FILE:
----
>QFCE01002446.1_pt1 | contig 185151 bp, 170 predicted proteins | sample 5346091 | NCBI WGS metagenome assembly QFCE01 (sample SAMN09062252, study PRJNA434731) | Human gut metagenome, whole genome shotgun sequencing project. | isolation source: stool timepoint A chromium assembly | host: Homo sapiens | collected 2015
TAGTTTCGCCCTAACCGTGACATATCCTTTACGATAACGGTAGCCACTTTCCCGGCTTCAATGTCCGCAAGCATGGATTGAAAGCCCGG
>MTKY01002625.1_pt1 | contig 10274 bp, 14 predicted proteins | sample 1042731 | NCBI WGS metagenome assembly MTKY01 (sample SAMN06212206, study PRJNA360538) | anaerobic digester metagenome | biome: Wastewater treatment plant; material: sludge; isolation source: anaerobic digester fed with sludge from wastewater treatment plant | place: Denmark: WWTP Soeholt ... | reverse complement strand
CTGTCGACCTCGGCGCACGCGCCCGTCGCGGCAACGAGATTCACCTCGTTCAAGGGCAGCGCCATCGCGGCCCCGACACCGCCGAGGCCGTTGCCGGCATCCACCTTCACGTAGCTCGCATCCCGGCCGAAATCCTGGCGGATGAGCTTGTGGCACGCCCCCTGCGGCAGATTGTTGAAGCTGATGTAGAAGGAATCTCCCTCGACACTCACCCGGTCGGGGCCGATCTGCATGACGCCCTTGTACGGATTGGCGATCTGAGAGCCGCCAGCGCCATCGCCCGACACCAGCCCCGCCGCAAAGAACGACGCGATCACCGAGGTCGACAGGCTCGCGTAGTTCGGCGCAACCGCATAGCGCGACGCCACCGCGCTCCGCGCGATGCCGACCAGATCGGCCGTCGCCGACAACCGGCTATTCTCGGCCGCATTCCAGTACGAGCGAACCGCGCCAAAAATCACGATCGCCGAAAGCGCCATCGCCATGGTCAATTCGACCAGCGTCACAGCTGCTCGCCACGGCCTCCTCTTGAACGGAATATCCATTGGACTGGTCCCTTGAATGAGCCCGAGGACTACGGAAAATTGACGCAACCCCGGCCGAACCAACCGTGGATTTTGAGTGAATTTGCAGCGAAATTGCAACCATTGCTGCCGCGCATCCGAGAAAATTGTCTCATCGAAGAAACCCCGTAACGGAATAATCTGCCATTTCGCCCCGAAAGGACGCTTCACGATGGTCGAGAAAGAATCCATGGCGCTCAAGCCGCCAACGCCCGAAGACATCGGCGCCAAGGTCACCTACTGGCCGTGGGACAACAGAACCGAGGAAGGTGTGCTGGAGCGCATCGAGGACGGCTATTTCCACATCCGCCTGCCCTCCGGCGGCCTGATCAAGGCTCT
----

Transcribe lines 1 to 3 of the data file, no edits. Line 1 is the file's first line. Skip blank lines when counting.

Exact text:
>QFCE01002446.1_pt1 | contig 185151 bp, 170 predicted proteins | sample 5346091 | NCBI WGS metagenome assembly QFCE01 (sample SAMN09062252, study PRJNA434731) | Human gut metagenome, whole genome shotgun sequencing project. | isolation source: stool timepoint A chromium assembly | host: Homo sapiens | collected 2015
TAGTTTCGCCCTAACCGTGACATATCCTTTACGATAACGGTAGCCACTTTCCCGGCTTCAATGTCCGCAAGCATGGATTGAAAGCCCGG
>MTKY01002625.1_pt1 | contig 10274 bp, 14 predicted proteins | sample 1042731 | NCBI WGS metagenome assembly MTKY01 (sample SAMN06212206, study PRJNA360538) | anaerobic digester metagenome | biome: Wastewater treatment plant; material: sludge; isolation source: anaerobic digester fed with sludge from wastewater treatment plant | place: Denmark: WWTP Soeholt ... | reverse complement strand